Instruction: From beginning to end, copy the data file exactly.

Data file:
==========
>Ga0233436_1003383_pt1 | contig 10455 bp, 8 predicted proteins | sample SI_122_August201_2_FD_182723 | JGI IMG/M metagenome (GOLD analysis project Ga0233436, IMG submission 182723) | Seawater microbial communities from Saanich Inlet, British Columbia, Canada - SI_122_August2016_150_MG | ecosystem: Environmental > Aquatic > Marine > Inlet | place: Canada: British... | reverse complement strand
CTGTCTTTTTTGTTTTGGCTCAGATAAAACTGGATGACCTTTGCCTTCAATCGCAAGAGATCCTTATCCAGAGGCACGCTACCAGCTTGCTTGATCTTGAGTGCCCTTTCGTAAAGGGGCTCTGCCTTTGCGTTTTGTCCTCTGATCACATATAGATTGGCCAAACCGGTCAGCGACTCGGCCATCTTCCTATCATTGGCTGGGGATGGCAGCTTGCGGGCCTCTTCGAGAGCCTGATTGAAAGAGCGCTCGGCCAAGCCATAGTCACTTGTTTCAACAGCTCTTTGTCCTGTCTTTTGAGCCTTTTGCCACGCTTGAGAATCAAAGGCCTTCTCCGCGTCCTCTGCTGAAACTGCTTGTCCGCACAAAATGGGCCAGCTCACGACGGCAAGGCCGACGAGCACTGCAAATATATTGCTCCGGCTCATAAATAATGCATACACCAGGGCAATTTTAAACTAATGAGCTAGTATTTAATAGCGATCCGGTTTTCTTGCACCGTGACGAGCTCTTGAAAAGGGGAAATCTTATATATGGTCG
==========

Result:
>Ga0233436_1003383_pt1 | contig 10455 bp, 8 predicted proteins | sample SI_122_August201_2_FD_182723 | JGI IMG/M metagenome (GOLD analysis project Ga0233436, IMG submission 182723) | Seawater microbial communities from Saanich Inlet, British Columbia, Canada - SI_122_August2016_150_MG | ecosystem: Environmental > Aquatic > Marine > Inlet | place: Canada: British... | reverse complement strand
CTGTCTTTTTTGTTTTGGCTCAGATAAAACTGGATGACCTTTGCCTTCAATCGCAAGAGATCCTTATCCAGAGGCACGCTACCAGCTTGCTTGATCTTGAGTGCCCTTTCGTAAAGGGGCTCTGCCTTTGCGTTTTGTCCTCTGATCACATATAGATTGGCCAAACCGGTCAGCGACTCGGCCATCTTCCTATCATTGGCTGGGGATGGCAGCTTGCGGGCCTCTTCGAGAGCCTGATTGAAAGAGCGCTCGGCCAAGCCATAGTCACTTGTTTCAACAGCTCTTTGTCCTGTCTTTTGAGCCTTTTGCCACGCTTGAGAATCAAAGGCCTTCTCCGCGTCCTCTGCTGAAACTGCTTGTCCGCACAAAATGGGCCAGCTCACGACGGCAAGGCCGACGAGCACTGCAAATATATTGCTCCGGCTCATAAATAATGCATACACCAGGGCAATTTTAAACTAATGAGCTAGTATTTAATAGCGATCCGGTTTTCTTGCACCGTGACGAGCTCTTGAAAAGGGGAAATCTTATATATGGTCG